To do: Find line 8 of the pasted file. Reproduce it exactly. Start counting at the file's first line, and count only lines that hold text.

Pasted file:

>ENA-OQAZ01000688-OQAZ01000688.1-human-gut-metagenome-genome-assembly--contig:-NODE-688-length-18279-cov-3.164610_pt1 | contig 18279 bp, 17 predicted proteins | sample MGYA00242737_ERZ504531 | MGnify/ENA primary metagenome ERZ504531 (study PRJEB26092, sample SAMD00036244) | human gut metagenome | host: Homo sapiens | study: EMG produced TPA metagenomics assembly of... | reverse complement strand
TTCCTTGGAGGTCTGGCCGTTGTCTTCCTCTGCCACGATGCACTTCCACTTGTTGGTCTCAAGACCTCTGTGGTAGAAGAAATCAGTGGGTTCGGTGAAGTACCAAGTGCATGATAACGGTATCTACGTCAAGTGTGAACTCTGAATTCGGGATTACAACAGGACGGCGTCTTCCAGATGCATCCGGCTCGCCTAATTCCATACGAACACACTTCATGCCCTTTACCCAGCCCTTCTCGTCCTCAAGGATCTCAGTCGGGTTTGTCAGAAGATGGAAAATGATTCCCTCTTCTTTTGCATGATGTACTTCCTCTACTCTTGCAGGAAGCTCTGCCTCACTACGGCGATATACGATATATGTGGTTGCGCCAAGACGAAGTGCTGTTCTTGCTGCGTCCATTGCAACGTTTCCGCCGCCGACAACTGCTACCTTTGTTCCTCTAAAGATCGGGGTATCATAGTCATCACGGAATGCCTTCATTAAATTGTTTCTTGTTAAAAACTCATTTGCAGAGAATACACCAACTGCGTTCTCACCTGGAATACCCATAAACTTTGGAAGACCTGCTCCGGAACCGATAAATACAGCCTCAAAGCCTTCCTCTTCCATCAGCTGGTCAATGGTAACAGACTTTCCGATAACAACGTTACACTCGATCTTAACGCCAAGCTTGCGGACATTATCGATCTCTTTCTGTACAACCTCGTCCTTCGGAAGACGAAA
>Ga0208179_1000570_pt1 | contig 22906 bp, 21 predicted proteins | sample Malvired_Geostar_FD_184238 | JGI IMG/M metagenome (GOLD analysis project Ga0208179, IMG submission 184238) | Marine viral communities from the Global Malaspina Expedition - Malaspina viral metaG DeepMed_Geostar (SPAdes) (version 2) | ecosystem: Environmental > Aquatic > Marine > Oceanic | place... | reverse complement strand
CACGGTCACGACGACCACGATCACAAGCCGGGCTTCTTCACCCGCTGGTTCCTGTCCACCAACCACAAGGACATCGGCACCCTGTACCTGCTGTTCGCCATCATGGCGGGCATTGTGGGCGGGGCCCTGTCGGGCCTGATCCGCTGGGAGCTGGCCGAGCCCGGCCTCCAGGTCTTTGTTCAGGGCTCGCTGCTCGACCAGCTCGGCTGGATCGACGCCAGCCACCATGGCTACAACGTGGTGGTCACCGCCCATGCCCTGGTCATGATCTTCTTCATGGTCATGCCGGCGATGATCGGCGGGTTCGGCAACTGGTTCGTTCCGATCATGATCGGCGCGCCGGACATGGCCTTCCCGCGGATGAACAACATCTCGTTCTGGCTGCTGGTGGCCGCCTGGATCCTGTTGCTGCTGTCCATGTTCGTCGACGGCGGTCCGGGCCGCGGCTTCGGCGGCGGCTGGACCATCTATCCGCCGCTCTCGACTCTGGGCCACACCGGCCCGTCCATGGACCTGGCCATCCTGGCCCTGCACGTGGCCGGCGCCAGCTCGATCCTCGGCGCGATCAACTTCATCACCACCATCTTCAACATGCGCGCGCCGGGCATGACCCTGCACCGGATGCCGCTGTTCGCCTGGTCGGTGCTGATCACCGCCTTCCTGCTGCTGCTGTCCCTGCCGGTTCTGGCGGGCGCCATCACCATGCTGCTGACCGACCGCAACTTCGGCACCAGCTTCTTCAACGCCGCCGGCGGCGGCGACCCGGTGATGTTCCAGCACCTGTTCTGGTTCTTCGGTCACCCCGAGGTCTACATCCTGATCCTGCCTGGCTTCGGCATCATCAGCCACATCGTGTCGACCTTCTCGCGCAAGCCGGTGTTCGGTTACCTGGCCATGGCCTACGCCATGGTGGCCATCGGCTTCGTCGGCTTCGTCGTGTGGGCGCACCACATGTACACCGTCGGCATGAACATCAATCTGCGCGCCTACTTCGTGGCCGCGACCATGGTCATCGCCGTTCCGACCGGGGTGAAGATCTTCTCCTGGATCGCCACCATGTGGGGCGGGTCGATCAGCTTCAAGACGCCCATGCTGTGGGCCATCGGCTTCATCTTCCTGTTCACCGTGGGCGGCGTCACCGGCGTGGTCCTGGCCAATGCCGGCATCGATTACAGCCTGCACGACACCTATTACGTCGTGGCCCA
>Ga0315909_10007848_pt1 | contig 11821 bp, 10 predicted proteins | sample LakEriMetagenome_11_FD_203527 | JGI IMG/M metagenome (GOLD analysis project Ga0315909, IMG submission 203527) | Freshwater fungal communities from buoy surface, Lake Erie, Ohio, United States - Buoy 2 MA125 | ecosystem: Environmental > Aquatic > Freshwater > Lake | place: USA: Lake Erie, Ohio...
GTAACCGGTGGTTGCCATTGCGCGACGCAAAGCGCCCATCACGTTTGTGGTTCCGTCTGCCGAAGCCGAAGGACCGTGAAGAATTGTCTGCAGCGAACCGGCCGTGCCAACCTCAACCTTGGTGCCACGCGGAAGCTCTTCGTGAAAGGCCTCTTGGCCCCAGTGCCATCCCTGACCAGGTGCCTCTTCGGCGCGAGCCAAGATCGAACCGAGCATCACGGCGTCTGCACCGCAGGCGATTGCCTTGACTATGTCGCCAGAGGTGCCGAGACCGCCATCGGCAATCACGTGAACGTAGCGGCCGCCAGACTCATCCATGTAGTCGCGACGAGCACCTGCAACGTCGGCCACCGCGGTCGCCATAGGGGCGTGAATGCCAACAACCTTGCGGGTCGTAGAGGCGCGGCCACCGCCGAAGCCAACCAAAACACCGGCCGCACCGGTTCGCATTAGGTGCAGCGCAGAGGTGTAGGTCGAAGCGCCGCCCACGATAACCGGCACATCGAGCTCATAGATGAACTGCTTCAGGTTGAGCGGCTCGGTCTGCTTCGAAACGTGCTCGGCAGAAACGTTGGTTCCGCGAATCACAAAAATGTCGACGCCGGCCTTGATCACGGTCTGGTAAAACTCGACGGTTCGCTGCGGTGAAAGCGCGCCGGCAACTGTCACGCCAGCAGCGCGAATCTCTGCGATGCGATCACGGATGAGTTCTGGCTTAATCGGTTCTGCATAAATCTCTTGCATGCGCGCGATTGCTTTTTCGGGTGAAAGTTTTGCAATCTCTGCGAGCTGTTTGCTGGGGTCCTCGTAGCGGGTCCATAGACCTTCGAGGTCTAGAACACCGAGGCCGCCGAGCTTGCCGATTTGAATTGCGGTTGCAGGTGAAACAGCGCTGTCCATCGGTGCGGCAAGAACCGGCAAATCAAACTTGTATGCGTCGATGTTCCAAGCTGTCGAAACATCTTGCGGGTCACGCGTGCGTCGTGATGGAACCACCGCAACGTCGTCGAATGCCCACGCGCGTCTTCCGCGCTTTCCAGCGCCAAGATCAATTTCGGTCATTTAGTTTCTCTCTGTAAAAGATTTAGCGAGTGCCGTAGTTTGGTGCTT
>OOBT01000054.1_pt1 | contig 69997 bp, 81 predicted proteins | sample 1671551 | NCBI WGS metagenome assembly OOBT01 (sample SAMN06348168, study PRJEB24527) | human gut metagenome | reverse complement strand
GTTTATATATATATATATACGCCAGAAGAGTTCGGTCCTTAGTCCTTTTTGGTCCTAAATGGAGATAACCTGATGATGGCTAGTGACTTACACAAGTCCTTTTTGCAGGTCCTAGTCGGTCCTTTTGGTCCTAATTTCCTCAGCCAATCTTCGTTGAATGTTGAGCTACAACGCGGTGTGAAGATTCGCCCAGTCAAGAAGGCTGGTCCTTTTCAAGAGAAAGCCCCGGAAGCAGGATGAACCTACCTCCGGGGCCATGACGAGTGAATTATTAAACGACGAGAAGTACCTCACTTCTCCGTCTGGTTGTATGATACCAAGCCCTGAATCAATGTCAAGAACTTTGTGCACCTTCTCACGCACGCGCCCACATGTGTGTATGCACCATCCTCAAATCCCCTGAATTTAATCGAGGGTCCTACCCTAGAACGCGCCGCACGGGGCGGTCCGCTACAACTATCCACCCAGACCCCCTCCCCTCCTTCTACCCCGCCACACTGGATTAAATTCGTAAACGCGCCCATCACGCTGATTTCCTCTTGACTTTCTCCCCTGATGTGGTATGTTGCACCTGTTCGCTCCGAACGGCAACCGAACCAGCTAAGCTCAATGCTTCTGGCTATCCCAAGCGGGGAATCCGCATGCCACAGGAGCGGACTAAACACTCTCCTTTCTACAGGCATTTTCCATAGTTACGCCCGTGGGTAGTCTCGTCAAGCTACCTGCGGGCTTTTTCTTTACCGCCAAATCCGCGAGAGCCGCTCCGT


GTTTATATATATATATATACGCCAGAAGAGTTCGGTCCTTAGTCCTTTTTGGTCCTAAATGGAGATAACCTGATGATGGCTAGTGACTTACACAAGTCCTTTTTGCAGGTCCTAGTCGGTCCTTTTGGTCCTAATTTCCTCAGCCAATCTTCGTTGAATGTTGAGCTACAACGCGGTGTGAAGATTCGCCCAGTCAAGAAGGCTGGTCCTTTTCAAGAGAAAGCCCCGGAAGCAGGATGAACCTACCTCCGGGGCCATGACGAGTGAATTATTAAACGACGAGAAGTACCTCACTTCTCCGTCTGGTTGTATGATACCAAGCCCTGAATCAATGTCAAGAACTTTGTGCACCTTCTCACGCACGCGCCCACATGTGTGTATGCACCATCCTCAAATCCCCTGAATTTAATCGAGGGTCCTACCCTAGAACGCGCCGCACGGGGCGGTCCGCTACAACTATCCACCCAGACCCCCTCCCCTCCTTCTACCCCGCCACACTGGATTAAATTCGTAAACGCGCCCATCACGCTGATTTCCTCTTGACTTTCTCCCCTGATGTGGTATGTTGCACCTGTTCGCTCCGAACGGCAACCGAACCAGCTAAGCTCAATGCTTCTGGCTATCCCAAGCGGGGAATCCGCATGCCACAGGAGCGGACTAAACACTCTCCTTTCTACAGGCATTTTCCATAGTTACGCCCGTGGGTAGTCTCGTCAAGCTACCTGCGGGCTTTTTCTTTACCGCCAAATCCGCGAGAGCCGCTCCGT